This week I spoke with two groups planning to attack the employability problem–one in the U.S. and one in Africa.  Both cite recent stats that 40% of recent grads are unemployed–in both places.

So, who owns the problem? Is it a government problem, a higher ed problem, a consumer problem, or an employer problem? To some extent, it’s all of the above. The high level of unemployment is a complicated mixture of economic malaises, a big technical skills gap, and weak basic employability among a large percentage of recent grads.

Companies desperately need more job ready employees.  The roughly 3 million unfilled technical jobs suggests that there is a big technical skills gap.  The best examples of folks filling the technical skills gap include:

  • The university most plugged in to this need (that I’ve seen lately) is Milwaukee School of Engineering: An Example of Education for Employability. A job placement rate of 95%, high even for an engineering schools, reflects the MSOE commitment to active and applied learning connected to active job clusters.  Like the best community colleges, MSOE has industry advisory groups for each degree program that help create high relevance, produce internships, and create prepared graduates.

  • Career Path High, opening next month in Utah, will allow students to earn a high school diploma, job certification in a technical field, and college credit up to an AA degree.  Located at a top notch applied technical school north of Salt Lake

A recent Business Council survey confirms that CEOs Want Hard-Working Decision-Making Team Players. The priority on soft skills (what Conley calls metacognative skills) is clear.  Interestingly, work ethic is the clear winner.  The next four priorities describe the setting–teamwork, decision making, critical thinking, and computer literacy.  Some of high schools are doing great work on the ‘metaskills’ include:

Some community colleges promote work experiences that may boost grit and work ethic but I don’t know of any baccalaureate programs that incorporate these core work readiness skills into their mission.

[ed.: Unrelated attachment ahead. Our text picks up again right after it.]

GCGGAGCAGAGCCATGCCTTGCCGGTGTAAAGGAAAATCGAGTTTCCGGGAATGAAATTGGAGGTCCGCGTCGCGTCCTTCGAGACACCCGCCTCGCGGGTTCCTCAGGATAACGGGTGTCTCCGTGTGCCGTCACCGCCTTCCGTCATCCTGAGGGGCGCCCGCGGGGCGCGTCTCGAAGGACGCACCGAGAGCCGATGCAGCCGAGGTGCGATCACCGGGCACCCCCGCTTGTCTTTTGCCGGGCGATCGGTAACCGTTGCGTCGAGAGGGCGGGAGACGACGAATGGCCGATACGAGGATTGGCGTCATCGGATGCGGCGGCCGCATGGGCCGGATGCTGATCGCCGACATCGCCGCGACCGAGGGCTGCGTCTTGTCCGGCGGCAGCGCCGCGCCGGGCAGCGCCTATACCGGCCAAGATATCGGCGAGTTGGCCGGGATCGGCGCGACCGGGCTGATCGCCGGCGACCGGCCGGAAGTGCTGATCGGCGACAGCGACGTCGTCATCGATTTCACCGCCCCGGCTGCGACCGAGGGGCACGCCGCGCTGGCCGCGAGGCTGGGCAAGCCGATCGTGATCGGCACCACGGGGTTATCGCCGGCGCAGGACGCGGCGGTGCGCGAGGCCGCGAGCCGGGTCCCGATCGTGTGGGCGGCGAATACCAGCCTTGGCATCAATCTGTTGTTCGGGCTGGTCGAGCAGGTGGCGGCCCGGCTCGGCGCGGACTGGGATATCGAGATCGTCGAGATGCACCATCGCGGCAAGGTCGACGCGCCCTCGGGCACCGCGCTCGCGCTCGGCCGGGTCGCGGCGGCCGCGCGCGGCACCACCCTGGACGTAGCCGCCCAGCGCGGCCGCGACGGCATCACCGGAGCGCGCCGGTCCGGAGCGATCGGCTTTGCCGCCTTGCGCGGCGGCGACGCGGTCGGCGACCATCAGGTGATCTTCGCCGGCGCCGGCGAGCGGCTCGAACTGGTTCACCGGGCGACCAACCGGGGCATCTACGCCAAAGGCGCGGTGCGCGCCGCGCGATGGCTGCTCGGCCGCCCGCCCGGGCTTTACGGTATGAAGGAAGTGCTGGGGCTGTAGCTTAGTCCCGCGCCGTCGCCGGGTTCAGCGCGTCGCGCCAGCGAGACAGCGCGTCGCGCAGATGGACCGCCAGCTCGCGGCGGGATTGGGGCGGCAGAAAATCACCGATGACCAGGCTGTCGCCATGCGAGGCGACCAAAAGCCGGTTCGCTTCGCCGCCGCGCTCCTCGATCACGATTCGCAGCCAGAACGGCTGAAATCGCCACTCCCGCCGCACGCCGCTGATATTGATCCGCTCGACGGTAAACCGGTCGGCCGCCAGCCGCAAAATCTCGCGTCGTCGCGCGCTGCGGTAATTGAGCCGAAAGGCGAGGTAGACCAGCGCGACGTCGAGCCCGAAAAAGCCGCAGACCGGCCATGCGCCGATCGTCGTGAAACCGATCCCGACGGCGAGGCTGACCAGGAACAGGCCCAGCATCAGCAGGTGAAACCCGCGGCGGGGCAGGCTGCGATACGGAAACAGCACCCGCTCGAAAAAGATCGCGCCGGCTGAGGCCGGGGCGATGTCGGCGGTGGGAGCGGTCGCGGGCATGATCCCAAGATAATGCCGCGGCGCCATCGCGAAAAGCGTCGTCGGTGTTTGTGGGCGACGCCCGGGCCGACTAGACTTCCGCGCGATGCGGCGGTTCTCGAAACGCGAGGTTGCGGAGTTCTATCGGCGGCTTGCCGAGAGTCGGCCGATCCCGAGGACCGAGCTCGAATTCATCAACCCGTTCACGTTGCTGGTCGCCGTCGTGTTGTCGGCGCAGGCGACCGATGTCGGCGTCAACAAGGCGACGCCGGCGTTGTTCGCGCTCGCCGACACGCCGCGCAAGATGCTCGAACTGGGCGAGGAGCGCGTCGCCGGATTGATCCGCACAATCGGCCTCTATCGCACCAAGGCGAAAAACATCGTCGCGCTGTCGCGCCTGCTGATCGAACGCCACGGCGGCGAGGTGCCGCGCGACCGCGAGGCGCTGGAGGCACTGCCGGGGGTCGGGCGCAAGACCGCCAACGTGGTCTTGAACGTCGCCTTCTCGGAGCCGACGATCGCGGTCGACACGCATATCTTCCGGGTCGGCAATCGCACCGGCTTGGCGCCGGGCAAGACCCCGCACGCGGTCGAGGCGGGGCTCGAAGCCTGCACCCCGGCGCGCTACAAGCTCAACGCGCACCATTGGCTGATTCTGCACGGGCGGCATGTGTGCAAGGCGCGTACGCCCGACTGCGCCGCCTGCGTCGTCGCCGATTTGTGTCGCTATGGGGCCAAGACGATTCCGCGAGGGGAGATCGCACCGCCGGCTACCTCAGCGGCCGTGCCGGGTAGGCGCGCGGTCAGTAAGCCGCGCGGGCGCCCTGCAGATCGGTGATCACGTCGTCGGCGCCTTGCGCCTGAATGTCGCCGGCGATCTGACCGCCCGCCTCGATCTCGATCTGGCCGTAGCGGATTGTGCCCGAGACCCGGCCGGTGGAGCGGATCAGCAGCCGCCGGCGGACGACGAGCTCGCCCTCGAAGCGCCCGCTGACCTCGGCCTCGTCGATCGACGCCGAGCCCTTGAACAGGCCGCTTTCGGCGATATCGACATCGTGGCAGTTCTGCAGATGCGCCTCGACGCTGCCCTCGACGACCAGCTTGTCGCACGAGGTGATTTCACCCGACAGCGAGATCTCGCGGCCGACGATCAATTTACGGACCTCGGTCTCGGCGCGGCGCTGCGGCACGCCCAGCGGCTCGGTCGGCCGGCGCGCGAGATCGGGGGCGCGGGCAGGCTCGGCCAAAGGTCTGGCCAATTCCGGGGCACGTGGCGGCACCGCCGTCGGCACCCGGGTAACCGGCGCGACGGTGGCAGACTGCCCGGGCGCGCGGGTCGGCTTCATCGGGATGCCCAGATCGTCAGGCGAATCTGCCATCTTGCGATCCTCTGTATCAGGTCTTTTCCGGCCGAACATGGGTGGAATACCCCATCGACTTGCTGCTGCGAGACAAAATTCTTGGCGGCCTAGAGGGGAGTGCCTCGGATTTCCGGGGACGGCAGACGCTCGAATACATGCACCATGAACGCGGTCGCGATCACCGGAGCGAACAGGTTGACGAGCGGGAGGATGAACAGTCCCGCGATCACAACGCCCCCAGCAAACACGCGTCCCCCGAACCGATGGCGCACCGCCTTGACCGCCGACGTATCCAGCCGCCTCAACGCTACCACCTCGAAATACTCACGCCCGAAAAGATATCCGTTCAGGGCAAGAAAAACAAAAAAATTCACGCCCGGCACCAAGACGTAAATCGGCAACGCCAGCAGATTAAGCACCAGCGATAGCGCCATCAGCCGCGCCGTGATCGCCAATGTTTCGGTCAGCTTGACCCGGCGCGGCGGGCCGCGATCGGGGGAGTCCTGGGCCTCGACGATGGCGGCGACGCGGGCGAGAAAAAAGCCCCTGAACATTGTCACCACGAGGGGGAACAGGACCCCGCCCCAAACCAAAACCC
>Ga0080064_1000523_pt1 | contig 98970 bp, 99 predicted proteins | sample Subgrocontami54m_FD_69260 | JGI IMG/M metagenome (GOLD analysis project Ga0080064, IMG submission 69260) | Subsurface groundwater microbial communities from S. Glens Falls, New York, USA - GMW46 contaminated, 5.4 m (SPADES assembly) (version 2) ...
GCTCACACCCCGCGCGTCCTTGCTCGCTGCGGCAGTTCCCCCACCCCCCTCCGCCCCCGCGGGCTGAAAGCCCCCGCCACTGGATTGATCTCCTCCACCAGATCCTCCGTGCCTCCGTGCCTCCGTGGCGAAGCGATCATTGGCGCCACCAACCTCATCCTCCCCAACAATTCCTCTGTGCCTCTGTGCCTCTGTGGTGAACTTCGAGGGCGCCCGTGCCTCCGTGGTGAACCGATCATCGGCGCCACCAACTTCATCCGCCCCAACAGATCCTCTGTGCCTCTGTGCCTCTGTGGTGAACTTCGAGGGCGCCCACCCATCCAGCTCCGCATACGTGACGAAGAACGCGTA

Solutions. Entrepreneurs thinking about employability solutions can consider three entry points:

  1. Consumer. Work readiness bootcamps like Fullbridge are a better-late-than-never solution.  A work-ready certificate could boost a college grads market signaling efforts.

  2. Corporate. Many companies provide internship opportunities to give young people some work experience and test drive potential hires (and get some free help); but it’s a bad racket–kids hate working for free and companies think it’s a big hassle.  Improving internships for kids and companies would be big win.

  3. Secondary & PostSec.  Most high schools and colleges could do a better job of building employability skills–and use it as a differentiator.

College degrees are generally inadequate job preparation.  They are losing market signaling value–especially in dynamic job clusters.  There is entrepreneurial opportunity in boosting employability and improved market signaling.

 

4 COMMENTS

  1. I respond as a parent and entrepreneur. The problem is huge and belongs to a variety of stakeholders including students, parents, educators, governing bodies and the employers. Affecting the kind of change that is required to make systemic differences is nothing short of daunting, but let’s not try to boil the ocean. I do believe as the author does that incremental changes are possible. Some are happening already.

    I begin by shinning the spotlight on the Rivers and Revolutions program at the Concord-Carlisle High School in Concord, MA. It is a semester program that was piloted with great success with the senior class of 2013. What the program did was to combine academic skills with the practical. Students might study certain mathematical topics in the morning and then take those skills into the field and calculate the surface area of a section of a stream in the afternoon. Many of these exercises were designed for teams. Now imagine if local companies provided further opportunities to translate the abstract to practical.

    As an entrepreneur and parent I want even more. The shortage of programmers is acute even in the Boston area where I live. So, what I want to see are more partnerships between employers and educators. The employers can not only influence what courses are offered, but provide the opportunity for students to apply those skills and maybe the resources to get these programs off the ground. It could be that the standards are modified so java script or ruby on rails can satisfy the language requirement or are part of the core curriculum.

    My response is clearly focused on the secondary. That is not by accident. Waiting until our students are in college to develop practical skills, assuming that’s the path they choose, is too late. In regards to paths, as a society we should take lessons from the German vocational model which is very effective at churning out highly qualified workers.

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